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February 24, 1998


For Bhopal residents, politics is a lot of gas

Archana Masih in Bhopal

At the gate of the Union Carbide Corporation in Bhopal, visitors, especially journalists, are taboo.

"You are a local, don't you know these people are not permitted here?" one of the five security guards at the gate rebuked our driver.

On the night of December 3, 1984, over 40 tonnes of methyl iso cynate and hydrogen cyanide leaked out of the Union Carbide factory. The lethal gas took the lives of an estimated 16,000 people and left hundreds of thousands of people with chronic lung and eye problems.

Thirteen years after the world's worst industrial disaster, the small colony opposite the factory wears an everyday look. The slogans on its walls demanding justice for the gas victims ironically muted by the saffron BJP flags fluttering from most houses.

For its inhabitants the nightmare of that fateful night is not over yet. "I am an invalid, trapped in never ending darkness," says 28-year-old Ram Swaroop.

Swaroop was 15 years old, a class VIII student when the accident occurred. He remembers waking up at midnight with a bout of cough. His eyes burned, and he vomitted in a corner of the room.

"I first thought the factory workers were doing some work. After some time I felt a little better and went back to sleep," he recalls.

But an hour later, he woke up again. This time a layer of smoke lay thick upon his one-room kuccha house. He could not see the rest of his family sleeping beside him.

"We ran outside. People were screaming and running against the direction of the wind," recalls Swaroop.

His family made their way through the crowds, away from the direction of the flow of gas.

The morning after revealed a horrific sight, one he will never forget, some trampled, some separated, most dead.

Though Ram Swaroop's family survived the night, they have lived in the shadow of the catastrophe ever since. His father was struck with paralysis and could not speak till his death three year ago. His mother suffers from severe itching all over her body. His sister has lost much of her hearing ability and complains of acute stomach aches. Swaroop himself has never been able to walk again.

Swaroop's knees are swollen. Since he cannot straighten his legs, he can only sit on the floor, and spends his whole day on the terrace overlooking the factory that put a stop to his studies, and changed the course of his entire life.

"It felt as if someone had thrown red chilli powder into our eyes," says his friend sitting beside him.

There are others who continue to suffer. "Just a week back, a man died here. He was suffering from lung cancer," says Sashi Bhushan, an unemployed youth of the colony.

Asthma, eye problems, paralysis, lung infections, stomach pains... the Bhopal gas victims have lived in constant agony. Their suffering has been accentuated by official apathy and governmental neglect.

Though the government set up institutions for the medical, economic and social needs of the victims, it has fallen short of their requirements.

The JNU hospital set up in 1986 for the victims is short staffed and often functions without basic medical facilities.

"We are supposed to get free medicines from there, but often times they tell us that medicines are out of supply. They then give us prescriptions to go and buy medicines from a private medical stone," says Tureabai.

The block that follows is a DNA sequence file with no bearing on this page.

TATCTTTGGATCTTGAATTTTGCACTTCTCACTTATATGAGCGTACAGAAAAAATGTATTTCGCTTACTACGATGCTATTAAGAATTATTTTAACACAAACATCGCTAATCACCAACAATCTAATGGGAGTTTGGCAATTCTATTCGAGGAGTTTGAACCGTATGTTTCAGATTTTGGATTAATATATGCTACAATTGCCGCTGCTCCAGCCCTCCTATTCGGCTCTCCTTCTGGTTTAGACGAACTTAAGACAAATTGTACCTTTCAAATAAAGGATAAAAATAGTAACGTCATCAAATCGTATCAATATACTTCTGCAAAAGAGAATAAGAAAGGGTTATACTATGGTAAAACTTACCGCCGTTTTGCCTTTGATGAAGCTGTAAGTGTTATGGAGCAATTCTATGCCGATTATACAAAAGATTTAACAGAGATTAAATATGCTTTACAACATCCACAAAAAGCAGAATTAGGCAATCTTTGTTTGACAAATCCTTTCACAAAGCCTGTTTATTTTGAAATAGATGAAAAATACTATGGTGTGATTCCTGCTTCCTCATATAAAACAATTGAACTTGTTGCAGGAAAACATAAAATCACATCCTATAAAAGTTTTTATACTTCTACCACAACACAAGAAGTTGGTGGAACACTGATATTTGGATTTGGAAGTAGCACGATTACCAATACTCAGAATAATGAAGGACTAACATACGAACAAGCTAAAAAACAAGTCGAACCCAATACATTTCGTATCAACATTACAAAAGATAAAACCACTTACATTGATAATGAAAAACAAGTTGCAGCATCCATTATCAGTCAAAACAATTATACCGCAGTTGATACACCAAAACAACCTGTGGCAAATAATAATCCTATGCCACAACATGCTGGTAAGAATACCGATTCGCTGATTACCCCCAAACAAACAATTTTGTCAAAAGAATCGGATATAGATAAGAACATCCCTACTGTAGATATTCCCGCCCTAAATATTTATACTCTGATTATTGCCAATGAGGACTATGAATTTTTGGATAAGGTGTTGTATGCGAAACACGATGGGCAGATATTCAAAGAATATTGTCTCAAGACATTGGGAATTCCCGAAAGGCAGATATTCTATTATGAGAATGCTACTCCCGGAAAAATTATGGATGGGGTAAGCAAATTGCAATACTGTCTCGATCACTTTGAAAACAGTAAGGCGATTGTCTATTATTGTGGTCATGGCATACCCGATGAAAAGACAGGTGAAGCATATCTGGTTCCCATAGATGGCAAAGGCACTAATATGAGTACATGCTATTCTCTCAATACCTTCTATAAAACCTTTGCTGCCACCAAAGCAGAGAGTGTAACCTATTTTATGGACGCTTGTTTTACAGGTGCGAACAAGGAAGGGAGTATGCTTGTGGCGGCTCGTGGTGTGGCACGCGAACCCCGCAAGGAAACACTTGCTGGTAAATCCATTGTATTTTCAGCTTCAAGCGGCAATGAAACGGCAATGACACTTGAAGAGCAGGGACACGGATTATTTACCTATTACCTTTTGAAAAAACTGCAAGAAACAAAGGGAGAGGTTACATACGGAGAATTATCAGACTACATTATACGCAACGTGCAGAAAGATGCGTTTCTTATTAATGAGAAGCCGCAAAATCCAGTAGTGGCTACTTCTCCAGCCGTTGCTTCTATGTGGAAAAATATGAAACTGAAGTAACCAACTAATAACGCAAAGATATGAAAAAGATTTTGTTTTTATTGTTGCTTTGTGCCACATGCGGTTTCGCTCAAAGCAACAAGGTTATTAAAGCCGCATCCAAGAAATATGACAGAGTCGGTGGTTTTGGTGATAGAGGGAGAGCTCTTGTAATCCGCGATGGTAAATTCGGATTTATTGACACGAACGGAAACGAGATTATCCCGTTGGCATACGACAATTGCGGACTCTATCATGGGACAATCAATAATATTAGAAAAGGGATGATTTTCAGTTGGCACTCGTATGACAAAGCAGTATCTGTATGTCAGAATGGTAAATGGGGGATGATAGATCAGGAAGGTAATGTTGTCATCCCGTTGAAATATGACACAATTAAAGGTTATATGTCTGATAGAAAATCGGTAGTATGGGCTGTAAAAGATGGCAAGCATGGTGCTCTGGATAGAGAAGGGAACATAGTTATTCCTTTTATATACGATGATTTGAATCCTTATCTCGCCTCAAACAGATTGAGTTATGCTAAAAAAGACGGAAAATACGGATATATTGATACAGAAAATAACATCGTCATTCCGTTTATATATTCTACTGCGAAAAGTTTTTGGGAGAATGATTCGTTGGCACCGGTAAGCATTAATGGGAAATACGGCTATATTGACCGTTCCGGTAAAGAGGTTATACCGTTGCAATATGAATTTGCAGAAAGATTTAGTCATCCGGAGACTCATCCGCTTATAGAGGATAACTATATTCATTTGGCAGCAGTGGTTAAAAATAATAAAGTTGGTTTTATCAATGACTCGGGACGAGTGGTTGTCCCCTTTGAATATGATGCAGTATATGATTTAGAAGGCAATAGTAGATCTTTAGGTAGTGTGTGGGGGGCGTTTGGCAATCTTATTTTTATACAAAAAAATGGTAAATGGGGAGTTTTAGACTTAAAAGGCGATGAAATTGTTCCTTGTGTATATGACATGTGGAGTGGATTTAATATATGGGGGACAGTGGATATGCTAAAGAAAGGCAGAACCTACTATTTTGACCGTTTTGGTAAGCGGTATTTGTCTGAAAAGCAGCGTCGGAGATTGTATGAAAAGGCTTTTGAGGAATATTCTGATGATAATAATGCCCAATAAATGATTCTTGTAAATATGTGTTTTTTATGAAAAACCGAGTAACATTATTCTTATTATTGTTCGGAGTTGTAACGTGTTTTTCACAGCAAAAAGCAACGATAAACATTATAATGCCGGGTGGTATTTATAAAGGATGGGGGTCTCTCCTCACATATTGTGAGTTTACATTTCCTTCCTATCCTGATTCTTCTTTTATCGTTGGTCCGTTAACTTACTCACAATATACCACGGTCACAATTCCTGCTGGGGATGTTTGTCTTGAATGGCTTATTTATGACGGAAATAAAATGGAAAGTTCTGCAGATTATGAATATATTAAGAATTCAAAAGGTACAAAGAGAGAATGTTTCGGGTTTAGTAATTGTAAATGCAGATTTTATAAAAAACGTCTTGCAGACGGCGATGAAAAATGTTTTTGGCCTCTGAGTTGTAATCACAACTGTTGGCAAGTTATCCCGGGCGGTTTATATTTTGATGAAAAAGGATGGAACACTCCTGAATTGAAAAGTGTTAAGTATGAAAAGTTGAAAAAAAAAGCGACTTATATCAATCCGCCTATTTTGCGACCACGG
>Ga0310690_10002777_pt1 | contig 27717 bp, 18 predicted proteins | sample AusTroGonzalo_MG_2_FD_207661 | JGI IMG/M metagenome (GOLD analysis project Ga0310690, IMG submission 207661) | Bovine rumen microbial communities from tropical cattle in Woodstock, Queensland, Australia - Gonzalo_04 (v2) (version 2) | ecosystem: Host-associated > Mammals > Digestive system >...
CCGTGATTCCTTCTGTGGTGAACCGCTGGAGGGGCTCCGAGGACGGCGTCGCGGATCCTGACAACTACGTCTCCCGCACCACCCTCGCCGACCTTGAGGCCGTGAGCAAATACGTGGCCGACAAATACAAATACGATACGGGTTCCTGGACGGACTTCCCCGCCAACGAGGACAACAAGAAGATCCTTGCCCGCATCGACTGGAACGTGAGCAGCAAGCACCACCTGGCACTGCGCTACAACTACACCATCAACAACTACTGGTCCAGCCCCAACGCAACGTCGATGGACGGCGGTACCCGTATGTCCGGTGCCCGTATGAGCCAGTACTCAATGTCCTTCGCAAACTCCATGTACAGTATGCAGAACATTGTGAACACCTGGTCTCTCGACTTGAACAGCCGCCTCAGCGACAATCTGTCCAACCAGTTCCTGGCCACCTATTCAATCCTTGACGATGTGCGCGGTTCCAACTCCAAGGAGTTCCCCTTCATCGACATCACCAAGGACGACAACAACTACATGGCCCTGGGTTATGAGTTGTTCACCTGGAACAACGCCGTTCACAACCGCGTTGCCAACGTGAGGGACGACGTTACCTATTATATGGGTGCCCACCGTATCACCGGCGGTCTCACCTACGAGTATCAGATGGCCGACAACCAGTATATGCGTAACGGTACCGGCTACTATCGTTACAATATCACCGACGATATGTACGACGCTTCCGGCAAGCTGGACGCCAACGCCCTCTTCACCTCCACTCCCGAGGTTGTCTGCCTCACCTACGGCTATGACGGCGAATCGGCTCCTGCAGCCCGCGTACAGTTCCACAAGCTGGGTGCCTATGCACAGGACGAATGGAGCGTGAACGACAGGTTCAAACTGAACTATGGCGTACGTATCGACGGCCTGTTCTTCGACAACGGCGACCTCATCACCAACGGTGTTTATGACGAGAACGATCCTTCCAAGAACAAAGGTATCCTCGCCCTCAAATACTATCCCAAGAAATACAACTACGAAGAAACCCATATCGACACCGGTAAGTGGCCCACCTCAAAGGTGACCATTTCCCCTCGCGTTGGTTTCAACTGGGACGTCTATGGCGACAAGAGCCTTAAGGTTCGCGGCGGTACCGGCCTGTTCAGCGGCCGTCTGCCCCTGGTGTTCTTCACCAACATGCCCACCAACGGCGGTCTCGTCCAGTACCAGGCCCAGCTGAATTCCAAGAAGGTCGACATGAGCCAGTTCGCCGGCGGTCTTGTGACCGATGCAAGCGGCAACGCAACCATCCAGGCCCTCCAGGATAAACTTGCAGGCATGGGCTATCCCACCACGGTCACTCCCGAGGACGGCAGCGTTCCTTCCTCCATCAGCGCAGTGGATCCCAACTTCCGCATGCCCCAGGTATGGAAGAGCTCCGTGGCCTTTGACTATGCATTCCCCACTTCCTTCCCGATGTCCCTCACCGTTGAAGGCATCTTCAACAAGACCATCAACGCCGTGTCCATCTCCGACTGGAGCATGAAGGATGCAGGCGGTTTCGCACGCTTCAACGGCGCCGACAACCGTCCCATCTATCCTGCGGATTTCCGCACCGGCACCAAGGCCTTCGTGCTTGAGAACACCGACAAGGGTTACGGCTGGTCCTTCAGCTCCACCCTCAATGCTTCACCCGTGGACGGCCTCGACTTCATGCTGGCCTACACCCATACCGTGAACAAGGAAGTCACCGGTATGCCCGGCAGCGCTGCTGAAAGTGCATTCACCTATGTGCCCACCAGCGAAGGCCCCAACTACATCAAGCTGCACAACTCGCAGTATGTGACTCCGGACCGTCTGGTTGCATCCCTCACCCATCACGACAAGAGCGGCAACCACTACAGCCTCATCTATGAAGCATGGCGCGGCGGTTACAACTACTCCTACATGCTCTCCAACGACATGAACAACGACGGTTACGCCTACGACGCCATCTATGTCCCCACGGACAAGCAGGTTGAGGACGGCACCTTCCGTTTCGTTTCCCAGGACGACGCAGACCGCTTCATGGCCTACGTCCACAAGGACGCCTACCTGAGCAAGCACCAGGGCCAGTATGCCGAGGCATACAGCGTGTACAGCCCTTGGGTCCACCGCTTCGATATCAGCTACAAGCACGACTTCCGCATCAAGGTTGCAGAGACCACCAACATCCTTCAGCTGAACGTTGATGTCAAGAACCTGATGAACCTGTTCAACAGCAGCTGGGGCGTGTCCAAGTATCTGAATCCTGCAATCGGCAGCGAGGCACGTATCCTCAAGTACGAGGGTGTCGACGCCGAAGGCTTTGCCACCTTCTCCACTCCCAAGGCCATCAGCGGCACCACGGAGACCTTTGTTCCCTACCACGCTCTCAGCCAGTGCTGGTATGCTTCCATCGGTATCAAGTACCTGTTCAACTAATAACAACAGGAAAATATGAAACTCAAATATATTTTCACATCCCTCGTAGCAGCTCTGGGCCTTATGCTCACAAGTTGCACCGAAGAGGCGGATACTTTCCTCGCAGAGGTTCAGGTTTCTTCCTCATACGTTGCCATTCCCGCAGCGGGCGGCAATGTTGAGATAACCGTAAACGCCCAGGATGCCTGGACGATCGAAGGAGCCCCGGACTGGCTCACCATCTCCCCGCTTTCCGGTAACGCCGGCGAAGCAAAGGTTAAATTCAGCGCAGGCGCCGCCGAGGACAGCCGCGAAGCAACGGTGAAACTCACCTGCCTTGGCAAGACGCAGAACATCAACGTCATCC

Plagued with chromic asthma that almost shakes her entire body, frail Tureabai lost her husband to cancer one-and-a-half year back; the accident blinded her son for life. Her household barely manages to sustain itself in the 15 odd rupees that her daughter-in-law earns at the neighbouring masala factory.

Another cause for complaint for the victims is the lopsided and slow dispensation of the $470 million dollar compensation ordered by the Supreme Court.

"Of the approximately Rs 50,000 entitled to the victims, we have just about received a quarter of it in 13 years," says Shantibai -- another resident of the colony, who can't even find a job in the masala factory because she is old.

Residents say that even when they do get a cheque for a portion of the amount, one official or the other accompanies them to the bank and demands a cut of the money.

"All inflicted victims have folders which contain all over papers and claims," says Mohammad Hasan, a resident of another colony. "But there are incidents when the folder is in a Hindu's name and the money has gone to a Muslim."

"When we go to the Welfare Commissioner, we find our folders are missing," adds Taj Mohammad, another victim.

Years of running between many pillars and posts has reduced the spirit of the victims to abject hopelessness. Three NGOs -- Bhopal Gas Peedith Sangharsh Sahayog Samiti, Bhopal Gas Peedith Mahila Udyog Sangathan and Bhopal Group for information and action -- have filed a petition in the SC in the interest of the victims.

Meanwhile, victims say that their political leaders -- local MLAs, MP, CM -- have forgotten about them. "They just come for votes, sometimes they don't even do that," says Rukhsana Khatoon.

Yet, in spite of their disillusionment, many say they will cast their vote.

"You never know -- maybe they have a change of heart and give us our due," says Alam Rashid. Thirty year old Rashid had to give up his fairly profitable sugarcane stall because his asthma couldn't handle the manual machine. He now sells vegetables on a 'thela.'

But today, he had even given his sabzi thela a skip for that change.

" Jaat pe na paat me, mohar dalo haath pe," he yelled, and disappeared round the corner with a bunch of supporters.

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